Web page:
WO2000004613A1 - Optical amplifier with actively controlled spectral gain and fiber light source with desired output spectrum - Google Patents

Optical amplifier with actively controlled spectral gain and fiber light source with desired output spectrum Download PDF

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WO2000004613A1
WO2000004613A1 PCT/KR1998/000254 KR9800254W WO0004613A1 WO 2000004613 A1 WO2000004613 A1 WO 2000004613A1 KR 9800254 W KR9800254 W KR 9800254W WO 0004613 A1 WO0004613 A1 WO 0004613A1
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Prior art keywords
gain
optical
wavelength
filter
optical amplifier
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PCT/KR1998/000254
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French (fr)
Inventor
Byoung Yoon Kim
Seok Hyun Yun
Hyo Sang Kim
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Korea Advanced Institute Of Science And Technology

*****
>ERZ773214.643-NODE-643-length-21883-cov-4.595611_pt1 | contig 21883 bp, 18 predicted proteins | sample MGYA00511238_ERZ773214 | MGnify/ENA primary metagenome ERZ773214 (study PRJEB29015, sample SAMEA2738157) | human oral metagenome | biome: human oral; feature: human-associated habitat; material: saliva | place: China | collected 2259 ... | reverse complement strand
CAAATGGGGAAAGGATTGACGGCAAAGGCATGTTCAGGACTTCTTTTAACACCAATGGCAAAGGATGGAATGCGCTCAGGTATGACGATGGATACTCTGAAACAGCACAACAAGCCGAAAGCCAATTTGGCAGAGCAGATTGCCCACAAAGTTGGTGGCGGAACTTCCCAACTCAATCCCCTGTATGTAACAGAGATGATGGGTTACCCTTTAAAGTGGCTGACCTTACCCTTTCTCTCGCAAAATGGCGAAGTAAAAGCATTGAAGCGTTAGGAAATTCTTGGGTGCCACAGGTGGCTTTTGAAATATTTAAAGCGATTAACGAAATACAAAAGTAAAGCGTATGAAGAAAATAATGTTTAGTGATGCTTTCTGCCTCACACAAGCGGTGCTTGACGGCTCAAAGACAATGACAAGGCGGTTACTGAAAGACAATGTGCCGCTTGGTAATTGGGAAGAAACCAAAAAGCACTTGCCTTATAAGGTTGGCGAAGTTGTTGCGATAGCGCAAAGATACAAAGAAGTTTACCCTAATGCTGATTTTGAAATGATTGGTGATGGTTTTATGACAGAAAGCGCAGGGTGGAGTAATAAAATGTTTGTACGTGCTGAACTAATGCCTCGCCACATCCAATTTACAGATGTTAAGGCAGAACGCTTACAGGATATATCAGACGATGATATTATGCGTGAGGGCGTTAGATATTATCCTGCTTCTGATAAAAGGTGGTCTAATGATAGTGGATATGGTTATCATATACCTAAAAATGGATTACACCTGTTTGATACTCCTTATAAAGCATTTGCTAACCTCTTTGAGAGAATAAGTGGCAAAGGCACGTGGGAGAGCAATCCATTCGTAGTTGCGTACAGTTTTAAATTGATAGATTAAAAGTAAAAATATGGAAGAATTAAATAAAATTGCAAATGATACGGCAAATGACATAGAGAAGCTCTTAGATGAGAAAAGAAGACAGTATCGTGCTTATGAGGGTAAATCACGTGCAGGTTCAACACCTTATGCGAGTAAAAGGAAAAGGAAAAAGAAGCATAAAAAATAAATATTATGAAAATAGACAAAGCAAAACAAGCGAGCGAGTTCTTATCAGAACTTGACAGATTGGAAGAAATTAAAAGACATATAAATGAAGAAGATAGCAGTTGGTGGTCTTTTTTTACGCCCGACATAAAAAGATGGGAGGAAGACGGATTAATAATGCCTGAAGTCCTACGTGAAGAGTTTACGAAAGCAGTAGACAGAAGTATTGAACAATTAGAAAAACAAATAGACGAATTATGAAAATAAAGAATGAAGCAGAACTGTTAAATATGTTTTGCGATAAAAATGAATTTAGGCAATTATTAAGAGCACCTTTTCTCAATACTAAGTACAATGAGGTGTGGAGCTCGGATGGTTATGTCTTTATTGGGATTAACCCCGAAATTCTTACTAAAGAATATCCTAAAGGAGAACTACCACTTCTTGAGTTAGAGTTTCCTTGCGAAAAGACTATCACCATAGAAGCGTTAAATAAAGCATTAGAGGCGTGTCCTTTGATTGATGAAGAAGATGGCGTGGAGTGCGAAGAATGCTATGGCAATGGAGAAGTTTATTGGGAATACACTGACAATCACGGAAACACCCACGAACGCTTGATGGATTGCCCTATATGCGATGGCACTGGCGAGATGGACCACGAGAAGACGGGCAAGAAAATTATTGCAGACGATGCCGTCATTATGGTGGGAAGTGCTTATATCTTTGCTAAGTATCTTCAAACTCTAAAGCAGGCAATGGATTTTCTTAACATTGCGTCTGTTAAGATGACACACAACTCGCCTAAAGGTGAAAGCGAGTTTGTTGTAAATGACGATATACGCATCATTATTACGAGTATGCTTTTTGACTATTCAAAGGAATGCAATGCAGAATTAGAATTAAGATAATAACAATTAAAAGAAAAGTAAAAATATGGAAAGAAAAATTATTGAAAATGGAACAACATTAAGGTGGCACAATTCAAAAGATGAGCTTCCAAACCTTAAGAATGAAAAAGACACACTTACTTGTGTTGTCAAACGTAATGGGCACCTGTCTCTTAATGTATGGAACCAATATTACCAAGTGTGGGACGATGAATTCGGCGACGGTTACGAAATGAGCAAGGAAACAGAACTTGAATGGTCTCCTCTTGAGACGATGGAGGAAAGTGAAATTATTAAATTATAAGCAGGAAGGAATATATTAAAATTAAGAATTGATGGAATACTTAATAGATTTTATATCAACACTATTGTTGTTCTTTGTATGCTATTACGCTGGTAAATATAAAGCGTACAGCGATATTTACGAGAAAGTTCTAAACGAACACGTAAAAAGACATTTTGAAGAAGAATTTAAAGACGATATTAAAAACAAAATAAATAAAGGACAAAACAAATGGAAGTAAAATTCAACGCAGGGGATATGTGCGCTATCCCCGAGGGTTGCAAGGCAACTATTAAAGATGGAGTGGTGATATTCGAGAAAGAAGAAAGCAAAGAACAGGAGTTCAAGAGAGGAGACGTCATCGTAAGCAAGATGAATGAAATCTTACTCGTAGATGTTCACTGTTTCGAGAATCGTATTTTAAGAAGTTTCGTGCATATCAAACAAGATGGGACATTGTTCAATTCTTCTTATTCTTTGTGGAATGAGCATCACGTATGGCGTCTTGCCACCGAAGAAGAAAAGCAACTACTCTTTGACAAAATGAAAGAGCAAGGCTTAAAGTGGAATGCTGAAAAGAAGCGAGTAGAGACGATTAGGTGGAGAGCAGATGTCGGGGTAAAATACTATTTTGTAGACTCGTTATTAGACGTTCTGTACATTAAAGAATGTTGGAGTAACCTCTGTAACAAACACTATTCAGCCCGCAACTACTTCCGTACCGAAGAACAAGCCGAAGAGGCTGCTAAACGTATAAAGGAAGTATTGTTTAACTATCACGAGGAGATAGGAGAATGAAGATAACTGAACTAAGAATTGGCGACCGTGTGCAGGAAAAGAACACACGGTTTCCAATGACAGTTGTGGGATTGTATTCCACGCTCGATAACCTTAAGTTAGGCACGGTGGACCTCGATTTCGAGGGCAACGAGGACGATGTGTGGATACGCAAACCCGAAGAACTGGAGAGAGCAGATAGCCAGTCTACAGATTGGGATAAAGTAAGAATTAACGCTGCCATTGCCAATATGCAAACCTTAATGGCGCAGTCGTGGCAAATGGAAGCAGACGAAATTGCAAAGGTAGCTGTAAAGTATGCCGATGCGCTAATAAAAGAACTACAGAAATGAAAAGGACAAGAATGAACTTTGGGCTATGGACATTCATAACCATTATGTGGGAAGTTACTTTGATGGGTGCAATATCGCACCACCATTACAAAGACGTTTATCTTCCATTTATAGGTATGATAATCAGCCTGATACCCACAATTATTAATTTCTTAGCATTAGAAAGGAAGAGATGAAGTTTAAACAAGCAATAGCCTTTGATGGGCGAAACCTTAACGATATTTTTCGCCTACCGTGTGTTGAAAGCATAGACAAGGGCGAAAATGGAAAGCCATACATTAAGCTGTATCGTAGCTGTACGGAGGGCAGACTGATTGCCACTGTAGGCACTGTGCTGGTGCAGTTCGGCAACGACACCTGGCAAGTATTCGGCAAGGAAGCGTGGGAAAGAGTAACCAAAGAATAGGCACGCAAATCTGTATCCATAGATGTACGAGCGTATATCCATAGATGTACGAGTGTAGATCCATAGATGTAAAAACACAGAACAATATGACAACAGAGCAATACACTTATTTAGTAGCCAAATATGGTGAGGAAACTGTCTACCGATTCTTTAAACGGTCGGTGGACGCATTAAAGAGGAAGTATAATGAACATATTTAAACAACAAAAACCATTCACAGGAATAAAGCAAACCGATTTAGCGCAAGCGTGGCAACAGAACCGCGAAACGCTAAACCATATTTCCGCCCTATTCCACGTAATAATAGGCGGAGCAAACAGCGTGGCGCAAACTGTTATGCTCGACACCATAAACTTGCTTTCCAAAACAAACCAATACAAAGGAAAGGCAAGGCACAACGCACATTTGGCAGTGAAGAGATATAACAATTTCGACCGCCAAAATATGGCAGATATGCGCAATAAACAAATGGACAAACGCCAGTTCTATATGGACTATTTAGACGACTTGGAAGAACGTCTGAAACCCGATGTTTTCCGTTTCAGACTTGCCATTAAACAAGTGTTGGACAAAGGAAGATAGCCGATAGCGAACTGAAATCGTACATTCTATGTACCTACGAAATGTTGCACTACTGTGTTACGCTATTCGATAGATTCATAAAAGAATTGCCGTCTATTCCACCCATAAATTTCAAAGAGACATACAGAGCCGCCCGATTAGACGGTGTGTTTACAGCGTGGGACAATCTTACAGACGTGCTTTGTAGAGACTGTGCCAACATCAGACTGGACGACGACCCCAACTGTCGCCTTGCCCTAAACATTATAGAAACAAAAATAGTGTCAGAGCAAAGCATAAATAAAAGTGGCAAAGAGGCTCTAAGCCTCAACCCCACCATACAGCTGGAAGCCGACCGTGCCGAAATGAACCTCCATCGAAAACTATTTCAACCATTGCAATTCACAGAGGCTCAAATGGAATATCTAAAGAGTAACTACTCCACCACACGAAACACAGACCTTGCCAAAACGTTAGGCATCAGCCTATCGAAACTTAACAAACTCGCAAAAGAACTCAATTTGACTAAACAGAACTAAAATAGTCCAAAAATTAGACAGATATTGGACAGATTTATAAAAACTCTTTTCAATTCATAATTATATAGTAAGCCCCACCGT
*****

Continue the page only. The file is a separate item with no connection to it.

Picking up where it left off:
Donam Systems Inc.
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    • HELECTRICITY
    • H01BASIC ELECTRIC ELEMENTS
    • H01SDEVICES USING STIMULATED EMISSION
    • H01S3/00Lasers, i.e. devices for generation, amplification, modulation, demodulation, or frequency-changing, using stimulated emission, of infra-red, visible, or ultra-violet waves
    • H01S3/05Construction or shape of optical resonators; Accommodation of active medium therein; Shape of active medium
    • H01S3/06Construction or shape of active medium
    • H01S3/063Waveguide lasers, i.e. whereby the dimensions of the waveguide are of the order of the light wavelength
    • H01S3/067Fibre lasers
    • H01S3/06795Fibre lasers with superfluorescent emission, e.g. amplified spontaneous emission sources for fibre laser gyrometers
    • HELECTRICITY
    • H01BASIC ELECTRIC ELEMENTS
    • H01SDEVICES USING STIMULATED EMISSION